V_{1},V_{2},V_{3} respectily connecting in series with battery of V volts has been applied to the end of this series combination

Now

That is the total potential difference
across a combination of resistors in series is equal to the sum of potential
difference across the individual resistors

V = V_{1} + V_{2} + V_{3} ..............(1)

According to ohm's law

V
/
I

Or, V =I x R .................(2)

So ,

V

V

V

On putting equation 2,3,4 and 5 in equation 1

I x R =I x R

= I x ( R

We get

R= R

the resistance of the combination R equals the sum of their individual resistances R

**Resistors in Parallel: **

As show in fig Three resistance R_{1},R_{2},R_{3} are connecting parallel to another between the same two point A and B battary of V volt applied across the end of this combination.

the total current I, is equal to the sum of the
separate currents through each branch of the combination.
I = I_{1} + I_{2} + I_{3}

Let R be the equivalent resistance of the parallel combination of
resistors.

By applying Ohm’s law

V
/
R

----------------------1I

V
/
R_{1}

,
I
V
/
R_{2}

,
I
V
/
R_{3}

------------------------2On putting Equation 2 in 1

I
/
R

=
V
/
R_{1}

+
V
/
R_{2}

+
V
/
R_{3}

we get

1
/
R

=
1
/
R_{1}

+
1
/
R_{2}

+
1
/
R_{3}

**Note ** the reciprocal of the equivalent resistance
of a group of resistances joined in parallel is equal to the sum of the
reciprocals of the individual resistances.

**1) Disadvantage of a series : **

i) when one
electrical appliance fails the circuit is broken and none of the electrical appliance works

ii) In series circuit all electric appliance connected only one switch So we can not turn of separately.

iii) Do not get eqaul volt of each electric appliance

** Advantages of a parallel : **

i) a parallel
circuit divides the current through the electrical gadgets

ii)Each electric appliance get eqaul volt

** HEATING EFFECT OF ELECTRIC CURRENT : **

When an electric current passed through a high resistance wire its becomes hot and produce heat. this Known as Heating effect of current

. The work done in moving the charge Q through a potential difference V is VQ. Therefore, the source must supply energy equal to VQ in time t.

SO , W = V x Q -----1

here Q = I x t ---------(2)

from Ohm's law

V
/
I

So, V= R x I -------------(3)

From equation 2 and 3 in 1 ,we get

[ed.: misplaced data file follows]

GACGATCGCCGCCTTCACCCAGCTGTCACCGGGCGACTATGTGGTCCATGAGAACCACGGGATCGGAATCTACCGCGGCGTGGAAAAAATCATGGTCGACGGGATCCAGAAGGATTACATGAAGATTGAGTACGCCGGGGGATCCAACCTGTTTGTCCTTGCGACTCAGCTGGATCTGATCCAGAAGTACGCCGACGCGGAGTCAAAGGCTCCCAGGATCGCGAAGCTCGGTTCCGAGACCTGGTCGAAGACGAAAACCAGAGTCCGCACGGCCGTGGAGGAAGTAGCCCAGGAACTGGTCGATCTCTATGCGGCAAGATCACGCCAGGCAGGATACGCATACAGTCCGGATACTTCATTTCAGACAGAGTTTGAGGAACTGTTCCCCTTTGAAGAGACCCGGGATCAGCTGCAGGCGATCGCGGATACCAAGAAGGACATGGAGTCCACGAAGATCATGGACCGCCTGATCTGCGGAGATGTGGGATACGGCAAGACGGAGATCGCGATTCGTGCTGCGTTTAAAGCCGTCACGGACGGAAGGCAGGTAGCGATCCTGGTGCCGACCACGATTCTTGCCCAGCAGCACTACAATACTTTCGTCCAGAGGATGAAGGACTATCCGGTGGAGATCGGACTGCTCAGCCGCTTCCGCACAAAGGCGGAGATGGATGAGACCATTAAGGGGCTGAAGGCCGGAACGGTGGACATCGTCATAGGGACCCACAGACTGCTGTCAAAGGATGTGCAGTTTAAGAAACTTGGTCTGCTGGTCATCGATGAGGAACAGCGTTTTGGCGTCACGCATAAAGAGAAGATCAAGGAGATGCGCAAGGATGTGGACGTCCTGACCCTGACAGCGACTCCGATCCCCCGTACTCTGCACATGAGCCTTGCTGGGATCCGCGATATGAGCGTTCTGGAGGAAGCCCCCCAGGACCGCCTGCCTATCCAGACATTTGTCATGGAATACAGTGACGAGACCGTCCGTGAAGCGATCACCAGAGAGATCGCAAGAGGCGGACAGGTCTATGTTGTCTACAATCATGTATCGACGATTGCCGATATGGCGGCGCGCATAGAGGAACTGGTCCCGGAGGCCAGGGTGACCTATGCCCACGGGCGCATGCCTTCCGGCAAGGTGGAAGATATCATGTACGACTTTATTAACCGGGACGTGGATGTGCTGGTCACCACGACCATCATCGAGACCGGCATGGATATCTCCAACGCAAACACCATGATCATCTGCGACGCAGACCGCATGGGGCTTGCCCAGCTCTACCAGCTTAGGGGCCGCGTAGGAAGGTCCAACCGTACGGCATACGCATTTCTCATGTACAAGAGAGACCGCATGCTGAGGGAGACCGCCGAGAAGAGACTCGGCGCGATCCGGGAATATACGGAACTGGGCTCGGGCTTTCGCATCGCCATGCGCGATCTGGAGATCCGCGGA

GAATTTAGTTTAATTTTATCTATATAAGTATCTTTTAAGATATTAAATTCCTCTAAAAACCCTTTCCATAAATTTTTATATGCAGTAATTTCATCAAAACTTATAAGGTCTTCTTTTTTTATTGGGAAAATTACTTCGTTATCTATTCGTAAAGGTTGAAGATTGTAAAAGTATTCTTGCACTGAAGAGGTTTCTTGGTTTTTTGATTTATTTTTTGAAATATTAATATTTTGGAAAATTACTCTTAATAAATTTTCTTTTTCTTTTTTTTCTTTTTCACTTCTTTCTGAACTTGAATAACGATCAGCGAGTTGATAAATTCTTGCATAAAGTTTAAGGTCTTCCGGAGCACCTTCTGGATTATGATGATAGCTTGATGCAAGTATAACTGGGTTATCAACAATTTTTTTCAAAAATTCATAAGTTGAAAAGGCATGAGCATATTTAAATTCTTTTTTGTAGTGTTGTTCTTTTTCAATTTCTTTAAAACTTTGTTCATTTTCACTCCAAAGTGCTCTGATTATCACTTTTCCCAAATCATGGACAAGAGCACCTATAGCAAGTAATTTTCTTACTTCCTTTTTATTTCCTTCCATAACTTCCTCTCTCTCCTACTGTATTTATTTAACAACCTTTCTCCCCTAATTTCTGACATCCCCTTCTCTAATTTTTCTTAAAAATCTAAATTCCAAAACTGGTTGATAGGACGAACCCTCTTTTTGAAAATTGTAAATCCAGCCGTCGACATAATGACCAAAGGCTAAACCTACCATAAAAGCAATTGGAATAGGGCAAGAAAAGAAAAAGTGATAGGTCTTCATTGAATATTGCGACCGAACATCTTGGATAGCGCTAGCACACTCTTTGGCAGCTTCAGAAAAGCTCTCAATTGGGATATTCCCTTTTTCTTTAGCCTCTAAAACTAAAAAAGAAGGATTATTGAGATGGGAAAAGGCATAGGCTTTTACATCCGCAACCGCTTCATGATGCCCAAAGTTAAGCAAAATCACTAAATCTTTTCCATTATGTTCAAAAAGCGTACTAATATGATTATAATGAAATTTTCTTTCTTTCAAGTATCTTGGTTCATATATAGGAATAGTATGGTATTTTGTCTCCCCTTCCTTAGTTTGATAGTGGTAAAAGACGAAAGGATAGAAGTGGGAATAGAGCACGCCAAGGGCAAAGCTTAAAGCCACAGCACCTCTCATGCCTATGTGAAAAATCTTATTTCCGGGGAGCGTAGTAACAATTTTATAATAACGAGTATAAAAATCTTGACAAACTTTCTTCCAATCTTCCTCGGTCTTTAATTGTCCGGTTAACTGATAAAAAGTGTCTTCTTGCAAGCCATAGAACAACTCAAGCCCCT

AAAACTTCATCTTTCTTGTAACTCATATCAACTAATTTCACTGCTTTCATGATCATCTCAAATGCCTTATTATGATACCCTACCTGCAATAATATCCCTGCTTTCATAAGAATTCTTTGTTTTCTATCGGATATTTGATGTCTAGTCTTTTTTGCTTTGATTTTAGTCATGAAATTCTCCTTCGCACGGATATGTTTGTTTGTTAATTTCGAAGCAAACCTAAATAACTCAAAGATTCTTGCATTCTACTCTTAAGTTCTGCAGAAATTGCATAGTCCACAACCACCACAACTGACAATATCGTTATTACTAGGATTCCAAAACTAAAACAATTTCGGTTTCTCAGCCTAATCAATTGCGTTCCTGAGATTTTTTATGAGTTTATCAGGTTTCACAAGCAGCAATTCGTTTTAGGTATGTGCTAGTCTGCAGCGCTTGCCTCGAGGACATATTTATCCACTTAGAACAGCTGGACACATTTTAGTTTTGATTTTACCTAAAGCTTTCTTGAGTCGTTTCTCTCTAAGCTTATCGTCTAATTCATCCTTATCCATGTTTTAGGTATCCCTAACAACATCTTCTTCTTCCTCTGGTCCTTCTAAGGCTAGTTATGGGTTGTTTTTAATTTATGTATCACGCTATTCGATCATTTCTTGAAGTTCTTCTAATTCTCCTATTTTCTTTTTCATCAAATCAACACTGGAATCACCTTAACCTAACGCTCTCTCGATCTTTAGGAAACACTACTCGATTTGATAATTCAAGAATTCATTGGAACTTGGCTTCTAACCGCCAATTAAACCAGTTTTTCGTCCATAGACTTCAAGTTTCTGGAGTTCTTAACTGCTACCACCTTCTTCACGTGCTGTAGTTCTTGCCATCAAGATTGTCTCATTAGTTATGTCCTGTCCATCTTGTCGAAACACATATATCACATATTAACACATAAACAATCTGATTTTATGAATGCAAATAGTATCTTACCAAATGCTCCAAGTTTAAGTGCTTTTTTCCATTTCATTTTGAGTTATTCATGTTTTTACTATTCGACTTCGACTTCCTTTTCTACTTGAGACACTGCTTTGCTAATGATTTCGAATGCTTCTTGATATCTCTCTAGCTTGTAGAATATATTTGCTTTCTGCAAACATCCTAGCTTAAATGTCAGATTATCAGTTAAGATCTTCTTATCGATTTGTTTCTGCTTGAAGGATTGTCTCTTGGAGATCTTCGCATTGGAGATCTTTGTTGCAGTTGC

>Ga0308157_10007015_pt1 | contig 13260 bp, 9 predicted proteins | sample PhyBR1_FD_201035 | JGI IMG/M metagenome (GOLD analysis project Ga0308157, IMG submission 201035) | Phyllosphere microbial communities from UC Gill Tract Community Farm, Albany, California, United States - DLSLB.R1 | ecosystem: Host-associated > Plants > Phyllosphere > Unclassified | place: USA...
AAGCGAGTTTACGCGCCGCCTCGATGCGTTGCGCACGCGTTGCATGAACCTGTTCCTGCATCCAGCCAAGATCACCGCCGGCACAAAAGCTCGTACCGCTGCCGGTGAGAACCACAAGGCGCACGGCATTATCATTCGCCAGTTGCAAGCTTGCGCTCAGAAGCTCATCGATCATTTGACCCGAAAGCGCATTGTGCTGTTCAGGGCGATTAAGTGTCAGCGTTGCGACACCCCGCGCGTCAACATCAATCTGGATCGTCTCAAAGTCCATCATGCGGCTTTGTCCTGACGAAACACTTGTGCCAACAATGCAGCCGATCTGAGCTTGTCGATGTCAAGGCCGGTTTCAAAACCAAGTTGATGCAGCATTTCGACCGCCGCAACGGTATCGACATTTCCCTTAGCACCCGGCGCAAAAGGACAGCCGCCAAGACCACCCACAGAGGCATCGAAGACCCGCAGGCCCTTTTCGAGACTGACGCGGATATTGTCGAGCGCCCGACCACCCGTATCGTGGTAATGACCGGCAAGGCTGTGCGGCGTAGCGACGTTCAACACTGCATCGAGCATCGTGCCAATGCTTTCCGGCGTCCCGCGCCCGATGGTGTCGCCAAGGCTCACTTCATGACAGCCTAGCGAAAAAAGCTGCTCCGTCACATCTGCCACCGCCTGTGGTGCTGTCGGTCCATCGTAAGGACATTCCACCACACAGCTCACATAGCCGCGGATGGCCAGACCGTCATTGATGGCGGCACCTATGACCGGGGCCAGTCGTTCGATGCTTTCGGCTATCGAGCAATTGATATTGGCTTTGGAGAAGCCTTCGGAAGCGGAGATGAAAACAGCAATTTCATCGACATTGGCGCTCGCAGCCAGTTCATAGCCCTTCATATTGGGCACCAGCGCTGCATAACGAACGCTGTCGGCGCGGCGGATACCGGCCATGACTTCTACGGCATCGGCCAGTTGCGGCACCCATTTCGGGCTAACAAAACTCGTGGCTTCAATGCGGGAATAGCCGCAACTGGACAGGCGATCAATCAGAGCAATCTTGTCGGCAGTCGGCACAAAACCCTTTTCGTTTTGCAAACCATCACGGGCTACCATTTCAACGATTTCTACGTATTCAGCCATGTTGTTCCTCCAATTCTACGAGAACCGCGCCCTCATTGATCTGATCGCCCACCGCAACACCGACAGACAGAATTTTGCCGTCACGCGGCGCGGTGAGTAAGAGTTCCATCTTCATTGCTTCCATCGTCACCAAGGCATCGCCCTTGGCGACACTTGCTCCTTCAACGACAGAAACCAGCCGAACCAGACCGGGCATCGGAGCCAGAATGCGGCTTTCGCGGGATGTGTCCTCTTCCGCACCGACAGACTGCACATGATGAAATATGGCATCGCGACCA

W = I x t x I x RSo, Work done W = I

for a steady current I, the amount of heat H produced in time t is

The law implies that heat produced in a resistor is

i)) directly proportional to the square of current for a given resistance

(ii) directly proportional to resistance for a given current

(iii) directly proportional to the time for which the current flows through the resistor

**Applications of Heating Effect of
Electric Current : **

i)The electric laundry iron, electric toaster, electric oven, electric kettle and
electric heater are some of the familiar devices

ii)The electric heating is also used to produce light, as in an electric
bulb

iii) The heating effect of current is utilised in electric fuse for protecting household wiring and electric appliance

**tungsten is used for making bulb filaments because it has high melting point**

** ELECTRIC POWER : **

the rate of doing work is
power This is also the rate of consumption of energy.

Work done
/
Time taken

or,

P =

W
/
t

Or, P = I

V^{2}
/
R

**SI UNIT ELECTRIC POWER : **The SI unit of electric power is watt (W).

**Define one watt: **The power of 1 watt is a rate of working of 1 joule per second

1 joule
/
1 second

**The commercial unit of electric energy: **The commercial unit of electric energy
is kilowatt hour (kW h), commonly known as ‘unit’.

1 kW h = 1000 watt × 3600 second

= 3.6 × 106 watt second

= 3.6 × 106 joule (J)

Chapter 1:Chemical Reaction And Equations

Chapter 2:Acids, Bases and Salts

Chapter 3:Metals and Non-metals

Chapter 4:Carbon and Its Compounds

Chapter 5: Periodic Classification of Elements

Chapter 10: Light Reflection and Refraction

Chapter 11:Human Eye and Colourful World